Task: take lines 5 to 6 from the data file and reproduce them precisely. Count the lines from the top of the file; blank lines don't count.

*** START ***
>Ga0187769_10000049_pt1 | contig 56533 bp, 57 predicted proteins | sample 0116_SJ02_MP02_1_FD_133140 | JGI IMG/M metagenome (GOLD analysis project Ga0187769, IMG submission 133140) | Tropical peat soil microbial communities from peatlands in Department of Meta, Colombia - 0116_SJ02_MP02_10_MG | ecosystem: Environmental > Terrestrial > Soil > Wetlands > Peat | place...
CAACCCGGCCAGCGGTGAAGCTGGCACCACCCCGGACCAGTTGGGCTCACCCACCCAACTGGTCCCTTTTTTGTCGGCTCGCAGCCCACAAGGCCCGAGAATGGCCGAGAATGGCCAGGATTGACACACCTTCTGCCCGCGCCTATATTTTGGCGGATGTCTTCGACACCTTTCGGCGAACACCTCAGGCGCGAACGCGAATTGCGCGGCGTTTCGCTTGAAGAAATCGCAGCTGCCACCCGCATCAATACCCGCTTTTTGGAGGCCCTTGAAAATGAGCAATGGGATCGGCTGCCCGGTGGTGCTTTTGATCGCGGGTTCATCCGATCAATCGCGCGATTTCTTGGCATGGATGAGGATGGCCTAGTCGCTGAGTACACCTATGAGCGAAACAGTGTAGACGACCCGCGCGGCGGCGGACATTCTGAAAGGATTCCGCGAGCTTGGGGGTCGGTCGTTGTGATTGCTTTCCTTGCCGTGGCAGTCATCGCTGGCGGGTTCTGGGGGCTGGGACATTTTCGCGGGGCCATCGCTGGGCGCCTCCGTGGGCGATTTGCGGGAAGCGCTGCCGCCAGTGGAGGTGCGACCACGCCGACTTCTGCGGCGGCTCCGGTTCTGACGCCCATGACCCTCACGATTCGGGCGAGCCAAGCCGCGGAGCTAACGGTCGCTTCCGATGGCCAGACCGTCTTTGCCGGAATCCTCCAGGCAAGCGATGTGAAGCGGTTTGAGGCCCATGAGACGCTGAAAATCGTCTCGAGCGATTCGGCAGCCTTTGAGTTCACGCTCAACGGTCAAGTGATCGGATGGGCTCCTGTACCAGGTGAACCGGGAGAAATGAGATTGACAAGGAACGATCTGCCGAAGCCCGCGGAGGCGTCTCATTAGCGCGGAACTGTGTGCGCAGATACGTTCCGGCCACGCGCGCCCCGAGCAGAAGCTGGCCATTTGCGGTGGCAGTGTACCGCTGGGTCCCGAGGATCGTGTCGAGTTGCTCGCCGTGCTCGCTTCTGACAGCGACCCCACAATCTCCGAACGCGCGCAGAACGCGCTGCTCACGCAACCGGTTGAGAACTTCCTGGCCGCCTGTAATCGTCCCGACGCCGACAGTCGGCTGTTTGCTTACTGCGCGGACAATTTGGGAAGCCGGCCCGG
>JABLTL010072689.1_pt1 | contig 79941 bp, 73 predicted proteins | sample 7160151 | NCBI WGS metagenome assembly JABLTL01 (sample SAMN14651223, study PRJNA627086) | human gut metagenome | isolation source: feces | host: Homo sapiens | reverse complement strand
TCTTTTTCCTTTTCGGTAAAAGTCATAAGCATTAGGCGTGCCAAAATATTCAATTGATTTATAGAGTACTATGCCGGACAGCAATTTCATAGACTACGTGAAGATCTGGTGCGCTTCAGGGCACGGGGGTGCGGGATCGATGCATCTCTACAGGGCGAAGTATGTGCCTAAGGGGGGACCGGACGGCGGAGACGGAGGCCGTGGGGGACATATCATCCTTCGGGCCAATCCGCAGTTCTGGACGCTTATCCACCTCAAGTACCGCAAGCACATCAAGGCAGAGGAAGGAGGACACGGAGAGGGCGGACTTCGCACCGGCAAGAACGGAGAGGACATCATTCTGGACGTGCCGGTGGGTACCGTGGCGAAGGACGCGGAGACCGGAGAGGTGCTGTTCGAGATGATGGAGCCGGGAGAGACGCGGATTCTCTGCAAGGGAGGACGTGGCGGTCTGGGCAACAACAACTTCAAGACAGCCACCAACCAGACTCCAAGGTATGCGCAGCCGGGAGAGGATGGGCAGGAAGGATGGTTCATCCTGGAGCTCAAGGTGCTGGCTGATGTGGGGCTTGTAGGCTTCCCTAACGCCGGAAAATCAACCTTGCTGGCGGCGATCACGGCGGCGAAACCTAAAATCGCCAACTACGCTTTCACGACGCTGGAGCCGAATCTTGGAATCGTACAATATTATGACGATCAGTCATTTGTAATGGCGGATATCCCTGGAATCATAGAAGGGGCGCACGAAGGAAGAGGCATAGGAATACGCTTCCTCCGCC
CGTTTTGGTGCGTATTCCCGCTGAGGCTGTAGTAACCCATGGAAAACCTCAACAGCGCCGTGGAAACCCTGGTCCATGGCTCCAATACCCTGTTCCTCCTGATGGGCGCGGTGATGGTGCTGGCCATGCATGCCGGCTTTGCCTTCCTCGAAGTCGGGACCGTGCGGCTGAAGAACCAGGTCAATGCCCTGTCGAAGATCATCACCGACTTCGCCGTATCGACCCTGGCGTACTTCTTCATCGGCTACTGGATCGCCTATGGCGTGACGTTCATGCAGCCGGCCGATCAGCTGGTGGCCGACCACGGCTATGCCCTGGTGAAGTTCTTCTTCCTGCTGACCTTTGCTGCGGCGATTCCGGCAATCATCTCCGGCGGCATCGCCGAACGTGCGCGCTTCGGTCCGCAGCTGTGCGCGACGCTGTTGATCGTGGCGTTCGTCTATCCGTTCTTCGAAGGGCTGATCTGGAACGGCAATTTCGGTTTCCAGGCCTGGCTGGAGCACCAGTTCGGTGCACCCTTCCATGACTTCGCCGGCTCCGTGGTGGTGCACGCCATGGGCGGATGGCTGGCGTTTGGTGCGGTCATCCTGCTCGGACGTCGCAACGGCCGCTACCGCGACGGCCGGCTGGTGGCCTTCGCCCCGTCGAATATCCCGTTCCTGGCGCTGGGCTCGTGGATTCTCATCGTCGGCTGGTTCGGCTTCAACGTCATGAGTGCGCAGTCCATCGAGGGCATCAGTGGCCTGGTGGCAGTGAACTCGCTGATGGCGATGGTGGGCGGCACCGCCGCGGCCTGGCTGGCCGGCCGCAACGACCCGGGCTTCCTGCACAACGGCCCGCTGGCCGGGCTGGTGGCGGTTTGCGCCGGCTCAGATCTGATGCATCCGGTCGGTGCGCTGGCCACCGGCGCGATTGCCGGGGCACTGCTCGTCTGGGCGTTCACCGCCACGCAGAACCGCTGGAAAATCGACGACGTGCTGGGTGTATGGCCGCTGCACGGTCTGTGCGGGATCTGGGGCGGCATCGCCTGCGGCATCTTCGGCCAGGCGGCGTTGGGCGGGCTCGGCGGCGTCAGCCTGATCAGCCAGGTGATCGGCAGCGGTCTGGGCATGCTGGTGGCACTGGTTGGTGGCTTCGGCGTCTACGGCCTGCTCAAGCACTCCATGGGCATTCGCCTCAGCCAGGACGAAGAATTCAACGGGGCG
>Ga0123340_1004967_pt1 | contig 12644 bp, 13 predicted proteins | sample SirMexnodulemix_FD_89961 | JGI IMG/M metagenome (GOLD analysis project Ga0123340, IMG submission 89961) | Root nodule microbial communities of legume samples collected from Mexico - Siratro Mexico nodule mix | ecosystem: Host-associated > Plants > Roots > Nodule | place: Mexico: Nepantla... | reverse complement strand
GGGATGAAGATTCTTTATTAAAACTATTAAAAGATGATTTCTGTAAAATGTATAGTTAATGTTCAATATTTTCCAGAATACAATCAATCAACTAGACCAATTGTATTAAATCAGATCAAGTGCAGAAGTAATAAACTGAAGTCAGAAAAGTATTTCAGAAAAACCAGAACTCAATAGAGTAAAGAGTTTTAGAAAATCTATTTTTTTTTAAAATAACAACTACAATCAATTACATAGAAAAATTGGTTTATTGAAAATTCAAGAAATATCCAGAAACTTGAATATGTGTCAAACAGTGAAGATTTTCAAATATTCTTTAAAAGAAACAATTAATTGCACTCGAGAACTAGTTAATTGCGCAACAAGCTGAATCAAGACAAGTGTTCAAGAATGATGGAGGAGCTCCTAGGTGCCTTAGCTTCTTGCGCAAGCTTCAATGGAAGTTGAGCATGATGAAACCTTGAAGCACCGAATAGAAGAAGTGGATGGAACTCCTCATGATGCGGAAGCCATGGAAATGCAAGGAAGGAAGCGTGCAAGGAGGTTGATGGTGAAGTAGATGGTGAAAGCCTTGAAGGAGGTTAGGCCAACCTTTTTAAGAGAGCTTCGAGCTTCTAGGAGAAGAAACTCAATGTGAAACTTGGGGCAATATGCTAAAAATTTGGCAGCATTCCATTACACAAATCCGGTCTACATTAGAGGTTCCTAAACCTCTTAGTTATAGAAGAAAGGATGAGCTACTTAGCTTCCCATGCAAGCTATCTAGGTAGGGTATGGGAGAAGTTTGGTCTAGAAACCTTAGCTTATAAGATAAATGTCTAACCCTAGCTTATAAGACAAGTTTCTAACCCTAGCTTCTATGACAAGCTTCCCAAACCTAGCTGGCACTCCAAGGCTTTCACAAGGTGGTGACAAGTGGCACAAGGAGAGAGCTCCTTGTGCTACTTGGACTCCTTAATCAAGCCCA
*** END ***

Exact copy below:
CGTTTTGGTGCGTATTCCCGCTGAGGCTGTAGTAACCCATGGAAAACCTCAACAGCGCCGTGGAAACCCTGGTCCATGGCTCCAATACCCTGTTCCTCCTGATGGGCGCGGTGATGGTGCTGGCCATGCATGCCGGCTTTGCCTTCCTCGAAGTCGGGACCGTGCGGCTGAAGAACCAGGTCAATGCCCTGTCGAAGATCATCACCGACTTCGCCGTATCGACCCTGGCGTACTTCTTCATCGGCTACTGGATCGCCTATGGCGTGACGTTCATGCAGCCGGCCGATCAGCTGGTGGCCGACCACGGCTATGCCCTGGTGAAGTTCTTCTTCCTGCTGACCTTTGCTGCGGCGATTCCGGCAATCATCTCCGGCGGCATCGCCGAACGTGCGCGCTTCGGTCCGCAGCTGTGCGCGACGCTGTTGATCGTGGCGTTCGTCTATCCGTTCTTCGAAGGGCTGATCTGGAACGGCAATTTCGGTTTCCAGGCCTGGCTGGAGCACCAGTTCGGTGCACCCTTCCATGACTTCGCCGGCTCCGTGGTGGTGCACGCCATGGGCGGATGGCTGGCGTTTGGTGCGGTCATCCTGCTCGGACGTCGCAACGGCCGCTACCGCGACGGCCGGCTGGTGGCCTTCGCCCCGTCGAATATCCCGTTCCTGGCGCTGGGCTCGTGGATTCTCATCGTCGGCTGGTTCGGCTTCAACGTCATGAGTGCGCAGTCCATCGAGGGCATCAGTGGCCTGGTGGCAGTGAACTCGCTGATGGCGATGGTGGGCGGCACCGCCGCGGCCTGGCTGGCCGGCCGCAACGACCCGGGCTTCCTGCACAACGGCCCGCTGGCCGGGCTGGTGGCGGTTTGCGCCGGCTCAGATCTGATGCATCCGGTCGGTGCGCTGGCCACCGGCGCGATTGCCGGGGCACTGCTCGTCTGGGCGTTCACCGCCACGCAGAACCGCTGGAAAATCGACGACGTGCTGGGTGTATGGCCGCTGCACGGTCTGTGCGGGATCTGGGGCGGCATCGCCTGCGGCATCTTCGGCCAGGCGGCGTTGGGCGGGCTCGGCGGCGTCAGCCTGATCAGCCAGGTGATCGGCAGCGGTCTGGGCATGCTGGTGGCACTGGTTGGTGGCTTCGGCGTCTACGGCCTGCTCAAGCACTCCATGGGCATTCGCCTCAGCCAGGACGAAGAATTCAACGGGGCG
>Ga0123340_1004967_pt1 | contig 12644 bp, 13 predicted proteins | sample SirMexnodulemix_FD_89961 | JGI IMG/M metagenome (GOLD analysis project Ga0123340, IMG submission 89961) | Root nodule microbial communities of legume samples collected from Mexico - Siratro Mexico nodule mix | ecosystem: Host-associated > Plants > Roots > Nodule | place: Mexico: Nepantla... | reverse complement strand